ARTEMISIA GENTILESCHI: influential women of all time – Early Life and Reign, social and political life, major works and death

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father as her principal counselor—secretly entered into correspondence with the likeliest claimant to the throne, James VI of Scotland.

Having reportedly indicated James as her successor, Elizabeth died quietly. The nation enthusiastically wel- comed its new king. But in a very few years the English began to express nostalgia for the rule of “Good Queen Bess.” Long before her death she had transformed herself into a powerful image of female authority, regal magnifi- cence, and national pride, and that image has endured to the present.

ARTEMISIA GENTILESCHI

(b. July 8, 1593, Rome, Papal States [Italy]—d. 1652/53, Naples, Kingdom of Naples)

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he Italian painter Artemisia Gentileschi was the daughter of Orazio Gentileschi, a follower of the revolutionary Baroque painter Caravaggio. She herself was an important second-generation proponent of

Caravaggio’s dramatic realism.

A pupil of her father and of his friend the landscape painter Agostino Tassi, Artemisia painted at first in a style indistinguishable from her father’s somewhat lyrical inter- pretation of Caravaggio’s example. Her first known work is Susanna and the Elders (1610), an accomplished work long attributed to her father. She also painted two versions of a scene already essayed by Caravaggio (but never attempted by her father), Judith Beheading Holofernes (c. 1612–13; c. 1620). She was raped by Tassi, and, when he did not fulfill his promise to marry her, Orazio Gentileschi in 1612 brought him to trial. During that event Artemisia was forced to give evidence under torture.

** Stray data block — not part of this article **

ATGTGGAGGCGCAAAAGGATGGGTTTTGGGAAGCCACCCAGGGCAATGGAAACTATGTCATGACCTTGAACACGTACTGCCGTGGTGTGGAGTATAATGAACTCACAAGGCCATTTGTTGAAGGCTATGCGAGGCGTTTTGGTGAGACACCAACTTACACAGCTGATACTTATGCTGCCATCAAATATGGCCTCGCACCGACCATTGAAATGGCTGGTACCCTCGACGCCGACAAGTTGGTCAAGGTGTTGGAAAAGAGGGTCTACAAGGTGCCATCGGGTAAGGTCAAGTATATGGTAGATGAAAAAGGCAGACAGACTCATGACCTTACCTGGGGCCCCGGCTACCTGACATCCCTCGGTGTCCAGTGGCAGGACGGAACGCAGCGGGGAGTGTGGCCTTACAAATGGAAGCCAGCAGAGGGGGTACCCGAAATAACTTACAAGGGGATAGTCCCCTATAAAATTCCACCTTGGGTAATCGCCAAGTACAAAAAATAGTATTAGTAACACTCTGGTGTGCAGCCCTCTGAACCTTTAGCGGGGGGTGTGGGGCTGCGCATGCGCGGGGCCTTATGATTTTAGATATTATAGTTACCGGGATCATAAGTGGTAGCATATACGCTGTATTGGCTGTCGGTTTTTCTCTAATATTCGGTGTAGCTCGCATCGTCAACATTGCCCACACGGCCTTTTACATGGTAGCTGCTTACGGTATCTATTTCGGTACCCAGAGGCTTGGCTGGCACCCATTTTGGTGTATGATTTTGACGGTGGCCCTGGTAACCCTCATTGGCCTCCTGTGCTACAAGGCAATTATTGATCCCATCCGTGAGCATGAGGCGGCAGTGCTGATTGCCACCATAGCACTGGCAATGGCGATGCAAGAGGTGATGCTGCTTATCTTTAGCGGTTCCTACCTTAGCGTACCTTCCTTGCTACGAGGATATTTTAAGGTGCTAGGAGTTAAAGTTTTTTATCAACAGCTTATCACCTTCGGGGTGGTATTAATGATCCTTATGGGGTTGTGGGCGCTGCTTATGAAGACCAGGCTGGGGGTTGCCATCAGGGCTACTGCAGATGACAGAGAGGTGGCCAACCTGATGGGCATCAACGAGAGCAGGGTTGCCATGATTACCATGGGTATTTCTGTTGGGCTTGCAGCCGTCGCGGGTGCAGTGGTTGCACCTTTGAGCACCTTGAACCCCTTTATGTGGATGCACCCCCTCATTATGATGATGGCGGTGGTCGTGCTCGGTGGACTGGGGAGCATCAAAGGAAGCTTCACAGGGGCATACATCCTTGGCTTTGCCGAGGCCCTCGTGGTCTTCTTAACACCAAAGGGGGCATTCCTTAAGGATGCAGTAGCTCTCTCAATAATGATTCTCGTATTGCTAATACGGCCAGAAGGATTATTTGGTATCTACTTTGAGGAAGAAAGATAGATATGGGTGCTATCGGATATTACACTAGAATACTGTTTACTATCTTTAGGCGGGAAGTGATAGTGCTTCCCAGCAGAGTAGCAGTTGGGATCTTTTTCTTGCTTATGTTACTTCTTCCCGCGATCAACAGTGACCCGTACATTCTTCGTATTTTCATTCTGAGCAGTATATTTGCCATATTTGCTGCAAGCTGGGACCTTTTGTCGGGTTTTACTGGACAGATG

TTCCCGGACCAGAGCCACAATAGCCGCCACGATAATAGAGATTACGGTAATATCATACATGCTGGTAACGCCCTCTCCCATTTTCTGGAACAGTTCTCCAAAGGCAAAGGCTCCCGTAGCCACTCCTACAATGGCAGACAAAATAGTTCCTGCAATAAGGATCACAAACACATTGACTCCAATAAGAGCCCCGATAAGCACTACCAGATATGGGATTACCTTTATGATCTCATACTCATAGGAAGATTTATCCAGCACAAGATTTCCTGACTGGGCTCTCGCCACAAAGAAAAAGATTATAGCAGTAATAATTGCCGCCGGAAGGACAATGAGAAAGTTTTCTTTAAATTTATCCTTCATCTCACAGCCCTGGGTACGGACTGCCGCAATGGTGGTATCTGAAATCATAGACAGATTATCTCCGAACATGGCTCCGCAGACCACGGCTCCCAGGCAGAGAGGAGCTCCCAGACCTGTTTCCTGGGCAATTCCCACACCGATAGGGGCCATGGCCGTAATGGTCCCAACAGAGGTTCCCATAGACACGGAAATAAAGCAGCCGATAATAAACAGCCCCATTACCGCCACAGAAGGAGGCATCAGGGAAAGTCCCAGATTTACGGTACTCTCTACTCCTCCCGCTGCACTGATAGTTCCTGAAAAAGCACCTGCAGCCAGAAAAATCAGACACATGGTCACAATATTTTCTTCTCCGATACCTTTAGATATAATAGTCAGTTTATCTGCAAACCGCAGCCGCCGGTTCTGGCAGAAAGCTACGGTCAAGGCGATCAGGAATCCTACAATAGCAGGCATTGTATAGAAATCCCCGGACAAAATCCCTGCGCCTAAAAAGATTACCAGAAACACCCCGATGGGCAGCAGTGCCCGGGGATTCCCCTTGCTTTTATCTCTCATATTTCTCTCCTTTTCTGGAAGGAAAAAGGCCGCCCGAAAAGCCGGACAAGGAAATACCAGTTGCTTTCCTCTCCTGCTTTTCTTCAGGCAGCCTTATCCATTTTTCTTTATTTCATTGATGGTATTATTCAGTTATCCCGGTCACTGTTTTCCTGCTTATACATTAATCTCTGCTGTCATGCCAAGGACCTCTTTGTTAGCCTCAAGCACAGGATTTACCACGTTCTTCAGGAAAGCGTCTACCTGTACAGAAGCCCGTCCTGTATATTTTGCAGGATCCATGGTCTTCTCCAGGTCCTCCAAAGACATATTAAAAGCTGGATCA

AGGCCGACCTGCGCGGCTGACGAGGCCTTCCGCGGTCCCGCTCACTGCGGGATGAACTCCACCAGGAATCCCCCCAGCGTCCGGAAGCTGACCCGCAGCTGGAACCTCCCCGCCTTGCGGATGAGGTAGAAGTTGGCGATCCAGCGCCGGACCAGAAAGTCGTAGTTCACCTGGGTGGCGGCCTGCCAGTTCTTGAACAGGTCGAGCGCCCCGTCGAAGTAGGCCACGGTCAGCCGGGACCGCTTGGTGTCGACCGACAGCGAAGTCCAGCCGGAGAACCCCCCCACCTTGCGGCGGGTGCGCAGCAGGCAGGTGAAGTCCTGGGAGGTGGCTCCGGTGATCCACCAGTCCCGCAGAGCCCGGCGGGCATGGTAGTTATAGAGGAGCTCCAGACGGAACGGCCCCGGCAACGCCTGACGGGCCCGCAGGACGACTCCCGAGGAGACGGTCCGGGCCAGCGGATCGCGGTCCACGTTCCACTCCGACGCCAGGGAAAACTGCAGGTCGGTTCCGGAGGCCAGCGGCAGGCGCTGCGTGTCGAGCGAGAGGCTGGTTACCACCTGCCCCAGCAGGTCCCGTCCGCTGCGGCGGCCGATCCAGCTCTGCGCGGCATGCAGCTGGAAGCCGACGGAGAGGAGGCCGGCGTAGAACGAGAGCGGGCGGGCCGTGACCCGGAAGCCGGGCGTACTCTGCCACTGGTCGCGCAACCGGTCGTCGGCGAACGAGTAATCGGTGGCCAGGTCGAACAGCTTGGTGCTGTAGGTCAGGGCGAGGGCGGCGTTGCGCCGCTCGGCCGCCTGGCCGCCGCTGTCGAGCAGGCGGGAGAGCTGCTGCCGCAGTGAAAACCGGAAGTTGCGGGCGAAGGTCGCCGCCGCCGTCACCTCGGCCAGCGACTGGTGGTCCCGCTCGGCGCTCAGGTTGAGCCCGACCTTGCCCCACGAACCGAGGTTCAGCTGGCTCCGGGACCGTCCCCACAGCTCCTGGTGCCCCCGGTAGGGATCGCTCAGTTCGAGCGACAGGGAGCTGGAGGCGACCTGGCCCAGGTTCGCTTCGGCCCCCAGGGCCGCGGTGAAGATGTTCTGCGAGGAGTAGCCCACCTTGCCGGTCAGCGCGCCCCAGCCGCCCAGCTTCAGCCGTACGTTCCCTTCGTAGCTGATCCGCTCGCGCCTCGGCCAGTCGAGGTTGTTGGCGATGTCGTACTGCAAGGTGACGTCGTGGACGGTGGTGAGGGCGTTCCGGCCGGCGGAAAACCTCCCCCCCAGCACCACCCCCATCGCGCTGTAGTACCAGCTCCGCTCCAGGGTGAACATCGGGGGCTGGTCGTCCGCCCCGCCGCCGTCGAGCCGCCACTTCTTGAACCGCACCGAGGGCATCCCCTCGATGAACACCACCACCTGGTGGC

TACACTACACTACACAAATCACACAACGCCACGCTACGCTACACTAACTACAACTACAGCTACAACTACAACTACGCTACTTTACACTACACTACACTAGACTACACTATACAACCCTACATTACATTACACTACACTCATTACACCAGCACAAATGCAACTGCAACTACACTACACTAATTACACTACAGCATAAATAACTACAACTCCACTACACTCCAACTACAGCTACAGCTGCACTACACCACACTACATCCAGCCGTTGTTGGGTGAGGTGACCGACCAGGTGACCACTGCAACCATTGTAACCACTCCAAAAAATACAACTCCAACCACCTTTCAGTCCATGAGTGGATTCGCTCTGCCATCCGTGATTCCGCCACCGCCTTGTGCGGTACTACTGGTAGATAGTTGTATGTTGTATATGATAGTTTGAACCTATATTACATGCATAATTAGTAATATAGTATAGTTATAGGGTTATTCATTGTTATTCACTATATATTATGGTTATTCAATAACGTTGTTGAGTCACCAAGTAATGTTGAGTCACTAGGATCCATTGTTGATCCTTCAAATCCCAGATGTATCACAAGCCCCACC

Shortly after the trial she married a Florentine, and in 1616 she joined Florence’s Academy of Design, the first

image

Portrait of a Lady, Three-Quarter Length Seated, Dressed in a Gold Embroidered Elaborate Costume, oil on canvas by Artemisia Gentileschi, 17th century. In a private collection

Portrait of a Lady, Three-Quarter Length Seated, Dressed in a Gold Embroidered Elaborate Costume, oil on canvas by Artemisia Gentileschi, 17th century. In a private collection

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